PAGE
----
Five "jobs" of silent final e's are taught. These are explained on pages 56 and 57 of the 5th revised edition of The Writing Road to Reading.
The first "job" of a silent final e (the one used most often) is to let the first vowel say its long sound as in time, make, note, mule, these.
The second "job" of a silent final e is to end words that would otherwise end in v or u. (English words do not end in v or u.)
The third "job" of a silent final e is to change the sound of a c or a g to its second sound as in words like dance or dodge. Rule 3 (page 223) tells us that the letter c followed by e, i, or y always says /s/; g followed by e, i, or y may say /j/.
The fourth "job" of a silent final e is to provide a vowel in a syllable that would not have one without the e. The following syllable patterns require a silent final e be added: ble, cle, dle, fle, gle, kle, ple, sle, tle, zle.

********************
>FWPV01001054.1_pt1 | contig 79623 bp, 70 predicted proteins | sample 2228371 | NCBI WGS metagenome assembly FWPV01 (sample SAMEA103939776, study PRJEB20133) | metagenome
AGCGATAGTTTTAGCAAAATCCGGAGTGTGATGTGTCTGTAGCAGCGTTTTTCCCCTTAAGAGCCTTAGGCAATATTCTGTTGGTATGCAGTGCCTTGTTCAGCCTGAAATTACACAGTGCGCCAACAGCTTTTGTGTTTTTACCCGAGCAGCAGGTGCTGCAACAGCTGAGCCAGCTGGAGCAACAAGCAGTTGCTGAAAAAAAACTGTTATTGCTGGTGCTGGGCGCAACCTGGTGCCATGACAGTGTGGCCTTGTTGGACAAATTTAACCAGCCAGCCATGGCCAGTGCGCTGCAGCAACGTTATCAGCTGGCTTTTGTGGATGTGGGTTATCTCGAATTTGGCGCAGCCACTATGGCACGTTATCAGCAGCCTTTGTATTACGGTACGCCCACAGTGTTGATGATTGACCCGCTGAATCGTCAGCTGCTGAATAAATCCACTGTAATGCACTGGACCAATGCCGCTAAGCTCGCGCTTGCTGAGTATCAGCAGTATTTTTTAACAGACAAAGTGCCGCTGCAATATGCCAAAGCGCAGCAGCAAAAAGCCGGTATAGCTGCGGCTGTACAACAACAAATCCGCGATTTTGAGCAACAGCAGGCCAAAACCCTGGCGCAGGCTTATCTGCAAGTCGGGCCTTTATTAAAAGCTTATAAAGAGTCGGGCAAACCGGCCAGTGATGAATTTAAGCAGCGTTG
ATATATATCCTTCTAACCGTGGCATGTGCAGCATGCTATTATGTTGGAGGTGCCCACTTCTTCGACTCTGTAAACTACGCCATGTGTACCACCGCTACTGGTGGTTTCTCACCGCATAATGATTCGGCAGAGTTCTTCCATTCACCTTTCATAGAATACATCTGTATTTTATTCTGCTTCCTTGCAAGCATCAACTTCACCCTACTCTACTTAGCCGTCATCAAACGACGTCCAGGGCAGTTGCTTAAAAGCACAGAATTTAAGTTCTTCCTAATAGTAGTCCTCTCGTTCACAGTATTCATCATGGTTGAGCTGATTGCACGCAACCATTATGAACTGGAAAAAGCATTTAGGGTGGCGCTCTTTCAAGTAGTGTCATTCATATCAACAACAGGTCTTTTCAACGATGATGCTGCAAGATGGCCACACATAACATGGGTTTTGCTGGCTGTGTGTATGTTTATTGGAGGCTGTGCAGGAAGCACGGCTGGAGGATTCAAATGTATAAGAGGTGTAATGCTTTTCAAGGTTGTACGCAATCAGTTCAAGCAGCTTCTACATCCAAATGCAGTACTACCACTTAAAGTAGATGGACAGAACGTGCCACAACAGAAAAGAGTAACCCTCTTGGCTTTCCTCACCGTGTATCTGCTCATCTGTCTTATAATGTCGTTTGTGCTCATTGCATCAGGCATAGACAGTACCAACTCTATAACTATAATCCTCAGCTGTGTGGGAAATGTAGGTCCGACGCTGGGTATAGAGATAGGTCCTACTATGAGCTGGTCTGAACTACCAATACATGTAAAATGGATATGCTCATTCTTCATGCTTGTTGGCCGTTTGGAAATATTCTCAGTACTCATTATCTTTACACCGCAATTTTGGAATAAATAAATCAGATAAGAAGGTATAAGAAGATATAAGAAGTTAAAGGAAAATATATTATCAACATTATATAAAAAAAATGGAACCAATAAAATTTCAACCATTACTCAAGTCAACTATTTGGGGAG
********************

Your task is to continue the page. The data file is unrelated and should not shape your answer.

The fifth "job" of a silent final e is called a "no job e" because the spelling is a left-over from middle English. This e serves no other purpose than it is necessary to add it to have correct spelling. Example words would be: are, come, where. It is understood that originally these final e's were pronounced; however, that is no longer the case.
In words that have the vowel-consonant-e pattern, the "job" is always job 1 (time, make, note, mule, these). This "unit" is marked by drawing one line under the vowel, one line under the following consonant, and one line under the e. This marking then shows all the elements of the pattern.